I also do research for my romance novels on such diverse topics as electromagnetic weapons, vile vortices, volcanoes, and Norse mythology. Although these stories delve into myth and magic or scifi realms, they’re still based on reality.
How do you keep your series fresh?
Character relationships are always evolving, and new complications can take a series in different directions. My characters grow and change just as people do in real life. Plus I am always excited to learn about a new topic, so I’ll usually explore a different area of interest for each book. A new setting helps now and then, too. Marla has worked at a beauty show, sailed on a cruise, stayed at a haunted resort, and honeymooned at an Arizona dude ranch.
In your opinion, what constitutes a good mystery?
Compelling relationships among the continuing cast are the most important feature, as well as quirky secondary characters As a reader, if you’re interested in the people, you’re interested in what happens to them. So the emotional hook is paramount to reader satisfaction. Setting in a traditional mystery is another important element. It’s often a character unto itself and lends distinction to a series. The mystery element should keep readers guessing whodunit until the end.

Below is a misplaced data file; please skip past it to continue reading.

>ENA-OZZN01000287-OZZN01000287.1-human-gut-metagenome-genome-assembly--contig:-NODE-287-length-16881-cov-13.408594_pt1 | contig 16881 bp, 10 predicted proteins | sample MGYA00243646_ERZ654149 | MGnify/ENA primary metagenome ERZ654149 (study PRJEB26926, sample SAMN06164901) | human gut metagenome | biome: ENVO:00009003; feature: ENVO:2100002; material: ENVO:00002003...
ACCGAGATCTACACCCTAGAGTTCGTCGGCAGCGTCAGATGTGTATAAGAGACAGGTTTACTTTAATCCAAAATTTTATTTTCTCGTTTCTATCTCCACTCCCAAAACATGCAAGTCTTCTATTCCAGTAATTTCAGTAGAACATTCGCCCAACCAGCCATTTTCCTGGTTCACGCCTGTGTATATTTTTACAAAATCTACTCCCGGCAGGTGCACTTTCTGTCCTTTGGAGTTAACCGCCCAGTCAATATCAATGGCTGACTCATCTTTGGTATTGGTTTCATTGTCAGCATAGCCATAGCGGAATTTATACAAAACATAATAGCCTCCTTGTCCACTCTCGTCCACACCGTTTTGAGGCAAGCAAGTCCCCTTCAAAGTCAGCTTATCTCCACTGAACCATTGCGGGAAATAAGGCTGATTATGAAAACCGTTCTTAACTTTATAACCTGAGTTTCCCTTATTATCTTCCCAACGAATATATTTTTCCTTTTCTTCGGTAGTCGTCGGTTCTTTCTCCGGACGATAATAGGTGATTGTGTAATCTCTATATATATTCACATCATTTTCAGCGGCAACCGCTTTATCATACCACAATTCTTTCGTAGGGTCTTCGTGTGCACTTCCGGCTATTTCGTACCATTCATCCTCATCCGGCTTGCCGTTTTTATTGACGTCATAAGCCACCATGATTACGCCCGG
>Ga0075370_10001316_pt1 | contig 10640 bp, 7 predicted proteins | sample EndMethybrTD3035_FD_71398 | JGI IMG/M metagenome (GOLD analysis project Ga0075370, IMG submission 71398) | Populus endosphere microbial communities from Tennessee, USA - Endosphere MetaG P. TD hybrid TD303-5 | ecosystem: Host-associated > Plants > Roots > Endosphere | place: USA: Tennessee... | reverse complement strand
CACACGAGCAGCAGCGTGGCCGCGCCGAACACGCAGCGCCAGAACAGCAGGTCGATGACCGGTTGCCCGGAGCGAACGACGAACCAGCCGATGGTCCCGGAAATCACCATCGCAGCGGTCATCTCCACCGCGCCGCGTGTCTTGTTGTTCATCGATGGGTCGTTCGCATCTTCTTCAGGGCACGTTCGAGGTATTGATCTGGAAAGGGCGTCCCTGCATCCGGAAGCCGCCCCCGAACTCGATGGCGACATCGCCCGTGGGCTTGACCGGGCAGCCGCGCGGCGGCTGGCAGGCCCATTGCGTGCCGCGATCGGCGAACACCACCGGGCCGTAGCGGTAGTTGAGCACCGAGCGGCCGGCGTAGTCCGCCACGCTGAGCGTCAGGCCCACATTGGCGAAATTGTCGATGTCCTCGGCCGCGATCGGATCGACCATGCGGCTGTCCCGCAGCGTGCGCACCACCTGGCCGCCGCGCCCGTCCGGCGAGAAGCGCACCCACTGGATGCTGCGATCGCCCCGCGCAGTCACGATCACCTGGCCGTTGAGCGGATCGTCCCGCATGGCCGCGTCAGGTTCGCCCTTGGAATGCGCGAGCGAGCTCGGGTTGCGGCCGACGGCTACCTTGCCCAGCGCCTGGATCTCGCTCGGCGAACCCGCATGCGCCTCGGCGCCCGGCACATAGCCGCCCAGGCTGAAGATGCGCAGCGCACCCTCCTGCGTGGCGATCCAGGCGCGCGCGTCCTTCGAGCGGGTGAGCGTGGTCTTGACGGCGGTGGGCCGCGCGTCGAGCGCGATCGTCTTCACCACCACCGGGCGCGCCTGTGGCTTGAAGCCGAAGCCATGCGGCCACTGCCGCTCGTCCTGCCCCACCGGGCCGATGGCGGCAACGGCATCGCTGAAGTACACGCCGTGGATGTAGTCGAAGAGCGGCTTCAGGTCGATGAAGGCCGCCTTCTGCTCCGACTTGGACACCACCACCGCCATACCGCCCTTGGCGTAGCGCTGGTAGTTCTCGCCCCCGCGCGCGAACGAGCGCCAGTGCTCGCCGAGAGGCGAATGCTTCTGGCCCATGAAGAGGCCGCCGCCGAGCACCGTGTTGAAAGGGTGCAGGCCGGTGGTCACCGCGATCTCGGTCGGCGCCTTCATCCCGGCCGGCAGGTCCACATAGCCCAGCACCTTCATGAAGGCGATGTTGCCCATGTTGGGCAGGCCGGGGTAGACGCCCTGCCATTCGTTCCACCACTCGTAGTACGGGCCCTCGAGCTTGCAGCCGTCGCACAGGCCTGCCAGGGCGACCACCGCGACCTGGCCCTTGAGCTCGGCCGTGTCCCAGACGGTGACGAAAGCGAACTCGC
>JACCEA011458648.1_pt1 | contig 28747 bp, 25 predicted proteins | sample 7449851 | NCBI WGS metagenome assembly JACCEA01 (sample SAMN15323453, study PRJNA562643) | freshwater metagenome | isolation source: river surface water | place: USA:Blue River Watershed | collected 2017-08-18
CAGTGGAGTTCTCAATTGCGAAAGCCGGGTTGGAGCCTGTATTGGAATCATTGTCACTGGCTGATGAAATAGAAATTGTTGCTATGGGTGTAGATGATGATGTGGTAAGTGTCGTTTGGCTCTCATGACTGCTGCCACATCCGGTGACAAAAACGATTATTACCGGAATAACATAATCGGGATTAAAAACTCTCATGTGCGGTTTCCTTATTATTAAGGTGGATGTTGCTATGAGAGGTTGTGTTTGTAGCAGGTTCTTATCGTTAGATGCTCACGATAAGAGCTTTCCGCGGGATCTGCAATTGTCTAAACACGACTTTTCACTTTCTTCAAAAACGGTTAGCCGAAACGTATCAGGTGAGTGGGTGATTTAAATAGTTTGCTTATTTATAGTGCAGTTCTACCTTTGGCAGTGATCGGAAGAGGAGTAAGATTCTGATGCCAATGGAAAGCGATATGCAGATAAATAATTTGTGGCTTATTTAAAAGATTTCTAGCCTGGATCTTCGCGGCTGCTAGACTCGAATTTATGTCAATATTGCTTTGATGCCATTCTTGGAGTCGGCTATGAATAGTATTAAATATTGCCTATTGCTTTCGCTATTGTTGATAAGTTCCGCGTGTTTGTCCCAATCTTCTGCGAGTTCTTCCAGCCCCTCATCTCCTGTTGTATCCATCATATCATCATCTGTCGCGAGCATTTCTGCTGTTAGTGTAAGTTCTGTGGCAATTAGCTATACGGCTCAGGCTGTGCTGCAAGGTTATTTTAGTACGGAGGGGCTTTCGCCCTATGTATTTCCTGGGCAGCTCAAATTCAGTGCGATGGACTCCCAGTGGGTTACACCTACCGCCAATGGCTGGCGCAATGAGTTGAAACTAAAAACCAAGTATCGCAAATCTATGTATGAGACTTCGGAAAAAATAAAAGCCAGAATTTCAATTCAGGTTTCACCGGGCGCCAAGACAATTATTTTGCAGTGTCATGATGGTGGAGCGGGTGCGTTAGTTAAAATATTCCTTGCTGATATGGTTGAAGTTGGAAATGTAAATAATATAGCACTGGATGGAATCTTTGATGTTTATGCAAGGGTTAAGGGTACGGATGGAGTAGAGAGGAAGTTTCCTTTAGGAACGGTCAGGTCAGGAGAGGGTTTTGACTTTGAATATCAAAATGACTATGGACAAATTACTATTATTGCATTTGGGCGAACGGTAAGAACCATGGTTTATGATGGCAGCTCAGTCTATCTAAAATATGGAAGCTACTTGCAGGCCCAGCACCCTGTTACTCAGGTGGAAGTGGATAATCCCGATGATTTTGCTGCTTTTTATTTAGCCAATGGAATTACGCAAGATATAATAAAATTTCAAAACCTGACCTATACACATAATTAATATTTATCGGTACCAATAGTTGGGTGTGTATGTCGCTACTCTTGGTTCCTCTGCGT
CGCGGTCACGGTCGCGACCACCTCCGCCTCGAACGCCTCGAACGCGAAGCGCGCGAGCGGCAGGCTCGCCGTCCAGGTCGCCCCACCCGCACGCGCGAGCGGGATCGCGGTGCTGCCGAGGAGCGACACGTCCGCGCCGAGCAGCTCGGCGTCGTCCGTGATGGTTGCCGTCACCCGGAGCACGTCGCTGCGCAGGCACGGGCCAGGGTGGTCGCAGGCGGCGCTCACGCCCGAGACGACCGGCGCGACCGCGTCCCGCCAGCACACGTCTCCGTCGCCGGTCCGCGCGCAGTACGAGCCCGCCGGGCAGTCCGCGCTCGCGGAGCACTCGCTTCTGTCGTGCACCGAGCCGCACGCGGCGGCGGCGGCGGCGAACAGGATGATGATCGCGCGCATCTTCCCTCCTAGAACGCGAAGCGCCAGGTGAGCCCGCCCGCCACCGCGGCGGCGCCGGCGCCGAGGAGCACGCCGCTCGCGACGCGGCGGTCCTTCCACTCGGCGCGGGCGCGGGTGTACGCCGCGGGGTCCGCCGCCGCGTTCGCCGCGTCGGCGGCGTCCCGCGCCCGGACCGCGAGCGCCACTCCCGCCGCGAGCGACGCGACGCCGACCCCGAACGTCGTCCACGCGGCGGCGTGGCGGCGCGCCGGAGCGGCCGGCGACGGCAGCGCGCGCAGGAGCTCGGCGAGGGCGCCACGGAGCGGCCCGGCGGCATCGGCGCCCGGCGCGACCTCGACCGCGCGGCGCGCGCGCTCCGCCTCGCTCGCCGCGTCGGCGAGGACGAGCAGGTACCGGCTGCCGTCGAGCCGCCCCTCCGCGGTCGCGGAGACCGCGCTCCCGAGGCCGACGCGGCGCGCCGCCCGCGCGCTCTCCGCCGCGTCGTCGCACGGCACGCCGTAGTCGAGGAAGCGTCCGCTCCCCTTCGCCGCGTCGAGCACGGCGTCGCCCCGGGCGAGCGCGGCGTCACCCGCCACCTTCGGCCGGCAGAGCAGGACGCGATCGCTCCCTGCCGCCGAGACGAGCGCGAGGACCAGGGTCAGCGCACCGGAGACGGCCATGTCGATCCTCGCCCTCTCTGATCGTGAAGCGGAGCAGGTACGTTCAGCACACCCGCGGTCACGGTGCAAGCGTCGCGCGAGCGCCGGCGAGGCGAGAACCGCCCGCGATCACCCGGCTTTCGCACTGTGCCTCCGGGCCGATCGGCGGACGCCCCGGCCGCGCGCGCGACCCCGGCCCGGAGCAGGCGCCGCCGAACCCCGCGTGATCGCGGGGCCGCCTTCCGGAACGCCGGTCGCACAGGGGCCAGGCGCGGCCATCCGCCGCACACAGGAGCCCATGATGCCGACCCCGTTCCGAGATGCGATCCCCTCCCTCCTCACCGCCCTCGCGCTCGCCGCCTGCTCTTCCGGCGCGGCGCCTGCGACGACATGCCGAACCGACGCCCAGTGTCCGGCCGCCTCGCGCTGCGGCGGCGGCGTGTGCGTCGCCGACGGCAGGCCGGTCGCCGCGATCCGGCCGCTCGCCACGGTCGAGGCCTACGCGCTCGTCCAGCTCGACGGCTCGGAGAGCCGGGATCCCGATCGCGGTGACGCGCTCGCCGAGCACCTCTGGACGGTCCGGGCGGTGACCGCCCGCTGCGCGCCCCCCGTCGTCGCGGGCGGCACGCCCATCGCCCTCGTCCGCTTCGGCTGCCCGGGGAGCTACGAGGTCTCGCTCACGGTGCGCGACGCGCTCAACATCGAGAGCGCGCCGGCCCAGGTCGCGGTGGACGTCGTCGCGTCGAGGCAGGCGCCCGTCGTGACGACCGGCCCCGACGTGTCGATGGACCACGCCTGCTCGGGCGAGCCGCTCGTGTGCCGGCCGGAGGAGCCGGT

Are you a plotter or a pantser?
I’ll write an entire synopsis before I begin writing. This synopsis may change as the story progresses. A couple of times, I had an unexpected character pop up and this provided an exciting plot twist. Another time, I changed the killer’s identity. So while the synopsis acts as a guideline for my story, it isn’t defined in stone.
Do you work on more than one book at a time?
I am usually thinking about the next story and starting to gather research, but generally, only one book stays in my head at a time.
Which book was hardest to write? Which was the easiest?
They’re all hard to write. It takes discipline to sit in the chair all day when there are so many distractions. I set a goal of writing five pages a day or a chapter a week.
What advice would you give other writers about doing a series?
Write each book as if you’re speaking to a new reader. Fill in only the necessary details from earlier volumes to bring them up to speed with the continuing plot threads. Each book should be a story complete in itself.
You write in more than one genre. Which do you like best?
I like writing mysteries because of the plotting elements and interrelationships among the characters. But I also love writing adventurous romance stories where cliff-hanging action can occur. For now, I’m sticking with the mystery genre since that’s where my prime readership is.
What are you doing next?
More revised editions of my backlist titles are on the agenda, as is a Bad Hair Day mystery novella.